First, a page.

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I installed mysql on a brand-new Fedora 16 server and it would not start. This is the line from the log file (^G and all):

^G/usr/libexec/mysqld: Can't create/write to file '/tmp/ibNPyIlu' (Errcode: 13)

I looked at /tmp/ and it has rather strange-looking permissions:

drwxrwxrwt.

Why the dot? chmod 1777 does not change anything. Is this responsible for the error? What's next?

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5 Answers

up vote 4 down vote accepted

This was a bug with mysqld starting with systemd when they made a change to use ServicesPrivateTmp for additional security. When you performed a yum update, the mysql package was updated to mysql-5.5.22-1.fc16 or greater which corrected the issue.

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The dot means there is an ACL (access control list) overriding the usual Unix permission scheme. Here's what mine looks like:

$ ls -ld /tmp
drwxrwxrwt. 7 root root 4096 Apr 23 22:36 /tmp

$ getfacl /tmp
getfacl: Removing leading '/' from absolute path names
# file: tmp
# owner: root
# group: root
# flags: --t
user::rwx
group::rwx
other::rwx

Check your /tmp directory. If it differs, use setfacl to correct it.

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Thanks! This is new. :-) I should dig around to learn more about it. This was not the cause for my problem in the end, but what a nice piece of knowledge! –  KateYoak Apr 24 '12 at 20:37
    
No, the dot means the opposite. A + means there are extended ACLs. –  Mikel Apr 26 '12 at 2:39
    
getfacl is showing you the file has only minimal ACLs. See suse.de/~agruen/acl/linux-acls/online –  Mikel Apr 26 '12 at 2:54
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Error 13 is probably system error 13, which means permission denied.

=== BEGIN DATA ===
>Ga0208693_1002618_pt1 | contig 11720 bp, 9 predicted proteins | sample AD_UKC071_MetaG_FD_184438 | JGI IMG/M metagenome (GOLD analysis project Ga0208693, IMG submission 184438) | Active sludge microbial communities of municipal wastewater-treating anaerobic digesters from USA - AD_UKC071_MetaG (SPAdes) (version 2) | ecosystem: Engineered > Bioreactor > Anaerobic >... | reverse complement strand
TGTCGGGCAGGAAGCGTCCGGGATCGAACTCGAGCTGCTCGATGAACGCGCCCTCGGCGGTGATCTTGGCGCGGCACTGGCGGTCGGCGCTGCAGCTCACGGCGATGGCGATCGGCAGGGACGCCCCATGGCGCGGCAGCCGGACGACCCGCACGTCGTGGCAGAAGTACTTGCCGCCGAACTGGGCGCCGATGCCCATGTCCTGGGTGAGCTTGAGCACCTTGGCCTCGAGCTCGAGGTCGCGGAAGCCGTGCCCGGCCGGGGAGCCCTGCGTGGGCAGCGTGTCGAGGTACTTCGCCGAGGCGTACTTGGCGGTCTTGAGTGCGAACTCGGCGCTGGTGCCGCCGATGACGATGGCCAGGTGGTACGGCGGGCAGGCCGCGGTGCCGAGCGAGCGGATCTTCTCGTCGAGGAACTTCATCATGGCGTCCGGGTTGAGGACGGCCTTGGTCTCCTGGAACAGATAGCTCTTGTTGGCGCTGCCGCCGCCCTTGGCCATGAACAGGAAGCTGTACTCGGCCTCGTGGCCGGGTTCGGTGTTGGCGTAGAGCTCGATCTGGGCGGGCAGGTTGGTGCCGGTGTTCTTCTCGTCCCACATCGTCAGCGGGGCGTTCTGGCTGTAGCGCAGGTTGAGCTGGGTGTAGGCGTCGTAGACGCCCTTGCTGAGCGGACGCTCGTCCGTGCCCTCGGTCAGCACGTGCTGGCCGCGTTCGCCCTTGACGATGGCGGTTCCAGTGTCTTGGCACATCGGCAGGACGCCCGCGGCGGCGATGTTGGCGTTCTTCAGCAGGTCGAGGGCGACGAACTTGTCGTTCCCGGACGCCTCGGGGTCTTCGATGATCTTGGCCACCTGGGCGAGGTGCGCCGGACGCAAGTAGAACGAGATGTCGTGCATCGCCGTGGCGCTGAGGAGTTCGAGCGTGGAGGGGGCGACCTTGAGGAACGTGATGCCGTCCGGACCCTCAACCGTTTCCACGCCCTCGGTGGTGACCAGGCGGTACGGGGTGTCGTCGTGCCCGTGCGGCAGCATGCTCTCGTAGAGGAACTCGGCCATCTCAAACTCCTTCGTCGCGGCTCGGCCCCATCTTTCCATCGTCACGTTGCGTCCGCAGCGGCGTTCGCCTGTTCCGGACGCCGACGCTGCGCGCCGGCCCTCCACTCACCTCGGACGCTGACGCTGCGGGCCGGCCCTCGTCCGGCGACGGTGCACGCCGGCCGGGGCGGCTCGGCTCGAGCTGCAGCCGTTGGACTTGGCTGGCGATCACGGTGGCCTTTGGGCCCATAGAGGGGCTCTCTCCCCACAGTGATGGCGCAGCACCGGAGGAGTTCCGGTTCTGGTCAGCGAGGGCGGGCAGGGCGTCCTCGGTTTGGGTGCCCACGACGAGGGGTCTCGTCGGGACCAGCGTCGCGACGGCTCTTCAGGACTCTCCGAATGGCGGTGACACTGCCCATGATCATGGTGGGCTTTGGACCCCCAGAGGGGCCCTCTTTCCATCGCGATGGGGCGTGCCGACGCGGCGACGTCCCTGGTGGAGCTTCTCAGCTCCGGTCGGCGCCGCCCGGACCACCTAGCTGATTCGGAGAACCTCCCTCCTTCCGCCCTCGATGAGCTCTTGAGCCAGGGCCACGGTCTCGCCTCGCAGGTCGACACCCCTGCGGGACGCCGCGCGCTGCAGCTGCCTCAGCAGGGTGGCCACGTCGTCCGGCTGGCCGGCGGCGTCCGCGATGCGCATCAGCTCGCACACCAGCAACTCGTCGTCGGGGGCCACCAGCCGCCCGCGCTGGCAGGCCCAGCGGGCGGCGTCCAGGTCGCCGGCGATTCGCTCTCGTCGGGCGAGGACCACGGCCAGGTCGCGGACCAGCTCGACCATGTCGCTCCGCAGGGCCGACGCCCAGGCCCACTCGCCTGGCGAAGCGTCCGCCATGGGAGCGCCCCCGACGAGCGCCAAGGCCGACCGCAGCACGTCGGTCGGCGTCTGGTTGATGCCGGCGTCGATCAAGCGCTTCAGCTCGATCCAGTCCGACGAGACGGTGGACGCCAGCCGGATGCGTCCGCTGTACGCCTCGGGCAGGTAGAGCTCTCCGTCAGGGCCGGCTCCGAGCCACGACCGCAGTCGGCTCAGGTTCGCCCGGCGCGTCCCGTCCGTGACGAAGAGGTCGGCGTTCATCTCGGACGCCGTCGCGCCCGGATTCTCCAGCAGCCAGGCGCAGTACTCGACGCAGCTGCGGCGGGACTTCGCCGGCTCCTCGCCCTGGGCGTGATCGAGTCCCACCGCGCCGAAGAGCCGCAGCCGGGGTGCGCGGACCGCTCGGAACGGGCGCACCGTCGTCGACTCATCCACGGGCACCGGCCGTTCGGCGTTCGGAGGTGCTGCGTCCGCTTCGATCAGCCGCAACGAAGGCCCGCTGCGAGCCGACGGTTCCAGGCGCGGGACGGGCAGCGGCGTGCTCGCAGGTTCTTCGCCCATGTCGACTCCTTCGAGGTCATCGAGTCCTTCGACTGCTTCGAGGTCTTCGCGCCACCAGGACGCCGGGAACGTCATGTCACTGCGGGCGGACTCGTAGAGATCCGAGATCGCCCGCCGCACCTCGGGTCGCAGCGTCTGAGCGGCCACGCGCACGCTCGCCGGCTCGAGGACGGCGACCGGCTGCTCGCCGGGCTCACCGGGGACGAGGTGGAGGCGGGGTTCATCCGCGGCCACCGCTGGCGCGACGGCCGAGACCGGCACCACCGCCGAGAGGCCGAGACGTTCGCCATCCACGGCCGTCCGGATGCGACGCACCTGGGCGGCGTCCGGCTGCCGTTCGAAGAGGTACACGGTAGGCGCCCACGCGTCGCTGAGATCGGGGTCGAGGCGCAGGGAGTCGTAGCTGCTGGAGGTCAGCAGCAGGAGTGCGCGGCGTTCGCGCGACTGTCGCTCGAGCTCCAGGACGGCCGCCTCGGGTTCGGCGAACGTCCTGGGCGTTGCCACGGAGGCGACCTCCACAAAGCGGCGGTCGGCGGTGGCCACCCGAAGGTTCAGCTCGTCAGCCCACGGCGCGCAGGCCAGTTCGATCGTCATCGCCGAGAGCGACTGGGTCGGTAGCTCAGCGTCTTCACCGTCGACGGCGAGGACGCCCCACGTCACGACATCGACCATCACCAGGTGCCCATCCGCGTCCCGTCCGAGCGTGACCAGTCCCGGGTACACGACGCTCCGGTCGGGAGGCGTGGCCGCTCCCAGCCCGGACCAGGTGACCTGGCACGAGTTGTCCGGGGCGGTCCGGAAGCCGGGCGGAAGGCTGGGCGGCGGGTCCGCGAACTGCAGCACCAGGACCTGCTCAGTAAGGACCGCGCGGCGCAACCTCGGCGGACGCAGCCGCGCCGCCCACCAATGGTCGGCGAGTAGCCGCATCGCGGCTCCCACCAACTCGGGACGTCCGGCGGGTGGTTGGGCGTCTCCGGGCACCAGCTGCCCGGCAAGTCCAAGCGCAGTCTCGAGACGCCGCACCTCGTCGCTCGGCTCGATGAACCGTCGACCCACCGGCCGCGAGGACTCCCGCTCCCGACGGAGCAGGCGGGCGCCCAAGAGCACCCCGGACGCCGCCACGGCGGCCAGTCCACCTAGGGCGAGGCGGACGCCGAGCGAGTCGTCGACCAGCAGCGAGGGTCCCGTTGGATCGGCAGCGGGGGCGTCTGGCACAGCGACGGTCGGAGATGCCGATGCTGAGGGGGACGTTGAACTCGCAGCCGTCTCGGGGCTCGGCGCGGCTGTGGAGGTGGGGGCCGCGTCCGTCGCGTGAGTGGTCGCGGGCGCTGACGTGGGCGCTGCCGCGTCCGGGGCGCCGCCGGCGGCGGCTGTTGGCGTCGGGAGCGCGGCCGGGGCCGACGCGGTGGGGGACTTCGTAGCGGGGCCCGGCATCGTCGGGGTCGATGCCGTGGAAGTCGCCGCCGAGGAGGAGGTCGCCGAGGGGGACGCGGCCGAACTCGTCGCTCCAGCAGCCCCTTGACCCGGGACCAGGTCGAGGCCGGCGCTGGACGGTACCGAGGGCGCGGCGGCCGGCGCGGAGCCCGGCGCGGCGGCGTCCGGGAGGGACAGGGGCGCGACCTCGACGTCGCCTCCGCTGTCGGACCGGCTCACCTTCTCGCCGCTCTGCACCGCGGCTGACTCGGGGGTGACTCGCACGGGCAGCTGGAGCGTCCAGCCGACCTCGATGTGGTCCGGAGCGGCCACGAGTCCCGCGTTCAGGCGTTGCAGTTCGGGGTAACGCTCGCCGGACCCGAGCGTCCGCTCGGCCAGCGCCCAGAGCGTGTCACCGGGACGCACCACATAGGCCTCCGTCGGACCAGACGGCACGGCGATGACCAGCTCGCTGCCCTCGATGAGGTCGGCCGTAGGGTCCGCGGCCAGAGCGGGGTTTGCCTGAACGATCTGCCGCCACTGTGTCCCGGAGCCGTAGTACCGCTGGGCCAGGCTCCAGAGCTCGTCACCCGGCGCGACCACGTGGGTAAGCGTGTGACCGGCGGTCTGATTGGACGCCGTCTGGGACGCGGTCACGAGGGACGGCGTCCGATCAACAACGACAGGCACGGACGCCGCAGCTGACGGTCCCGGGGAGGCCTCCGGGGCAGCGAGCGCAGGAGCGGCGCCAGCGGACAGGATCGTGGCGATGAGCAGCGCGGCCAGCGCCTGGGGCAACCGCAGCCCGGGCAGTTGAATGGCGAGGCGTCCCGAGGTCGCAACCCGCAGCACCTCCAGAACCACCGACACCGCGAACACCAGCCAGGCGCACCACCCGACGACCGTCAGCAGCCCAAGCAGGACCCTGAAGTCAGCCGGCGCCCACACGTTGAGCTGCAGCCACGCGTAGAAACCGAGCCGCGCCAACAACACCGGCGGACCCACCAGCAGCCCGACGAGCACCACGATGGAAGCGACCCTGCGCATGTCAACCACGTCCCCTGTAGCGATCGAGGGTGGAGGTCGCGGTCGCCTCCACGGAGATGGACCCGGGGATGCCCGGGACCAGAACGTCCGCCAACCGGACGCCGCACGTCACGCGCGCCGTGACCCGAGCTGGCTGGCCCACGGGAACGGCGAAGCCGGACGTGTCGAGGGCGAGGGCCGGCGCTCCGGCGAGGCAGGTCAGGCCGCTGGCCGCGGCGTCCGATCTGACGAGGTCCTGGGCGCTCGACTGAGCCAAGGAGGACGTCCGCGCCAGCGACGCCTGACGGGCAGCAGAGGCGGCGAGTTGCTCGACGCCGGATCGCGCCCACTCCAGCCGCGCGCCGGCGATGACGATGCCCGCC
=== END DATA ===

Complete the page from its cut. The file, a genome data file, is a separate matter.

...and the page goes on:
$ perror 13
OS error code  13:  Permission denied

A dot means the file has an SELinux context.

GNU coreutils - What information is listed

GNU ls uses a ‘.’ character to indicate a file with an SELinux security context, but no other alternate access method.

A file with any other combination of alternate access methods is marked with a ‘+’ character.

You can display the SELinux context by running ls -Z, e.g.

$ ls -dZ /tmp
drwxrwxrwt. root root system_u:object_r:tmp_t:s0       /tmp

Next steps are:

  • look in /var/log/messages
  • look in /var/log/audit/audit.log
  • try running ausearch or sealert

See:

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See uther's answer too. That might be the root cause for your specific case. –  Mikel Apr 26 '12 at 3:12
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SELinux can be tricky to configure with MySQL

Fedora and Red Hat are using SELinux (see in /etc/sysconfig/selinux if SELINUX has a value of "enforcing"). I had installed (2 years ago) MySQL on RHEL 5 and I had to tweak SELinux so it would play nicely with MySQL.

If it is not an ACL permission deny (like sugested by Barry Brown) then try to look if by setting SELINUX to "permissive" (and rebooting) this does not solve your problem. Setting SELinux to permissive will not deny a process the access it requests, but it will be still logged. So if SELinux is the culprit, you will get informed in the logs and MySQL will anyway be able to start.

If it did solve your problem but you want to keep SELinux activated, look for SELinux+MySQL+Fedora, I had found plenty of resources 2 years ago on this matter. Things might have changed since that time and might depends on MySQL versions, etc. So I cannot give you better advice than pointing you in the right direction. :)

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The problem did not have to do with permissions - though I was thrilled to get the answer above to satisfy my curiosity. Instead, I discovered that I had not run

 yum update

after the initial Fedora installation. I guess, the bug got fixed somewhere in there after the original release of Fedora 16. Duh.

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